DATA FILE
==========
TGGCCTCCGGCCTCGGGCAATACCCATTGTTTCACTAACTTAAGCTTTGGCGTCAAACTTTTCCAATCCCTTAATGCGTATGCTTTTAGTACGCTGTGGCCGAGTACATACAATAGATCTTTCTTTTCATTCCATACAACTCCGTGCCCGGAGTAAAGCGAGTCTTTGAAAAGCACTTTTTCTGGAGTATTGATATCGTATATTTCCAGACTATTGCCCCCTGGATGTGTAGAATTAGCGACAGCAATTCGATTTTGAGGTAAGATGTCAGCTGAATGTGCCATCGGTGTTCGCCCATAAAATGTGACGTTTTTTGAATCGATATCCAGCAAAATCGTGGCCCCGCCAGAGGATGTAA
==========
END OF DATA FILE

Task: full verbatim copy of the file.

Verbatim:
TGGCCTCCGGCCTCGGGCAATACCCATTGTTTCACTAACTTAAGCTTTGGCGTCAAACTTTTCCAATCCCTTAATGCGTATGCTTTTAGTACGCTGTGGCCGAGTACATACAATAGATCTTTCTTTTCATTCCATACAACTCCGTGCCCGGAGTAAAGCGAGTCTTTGAAAAGCACTTTTTCTGGAGTATTGATATCGTATATTTCCAGACTATTGCCCCCTGGATGTGTAGAATTAGCGACAGCAATTCGATTTTGAGGTAAGATGTCAGCTGAATGTGCCATCGGTGTTCGCCCATAAAATGTGACGTTTTTTGAATCGATATCCAGCAAAATCGTGGCCCCGCCAGAGGATGTAA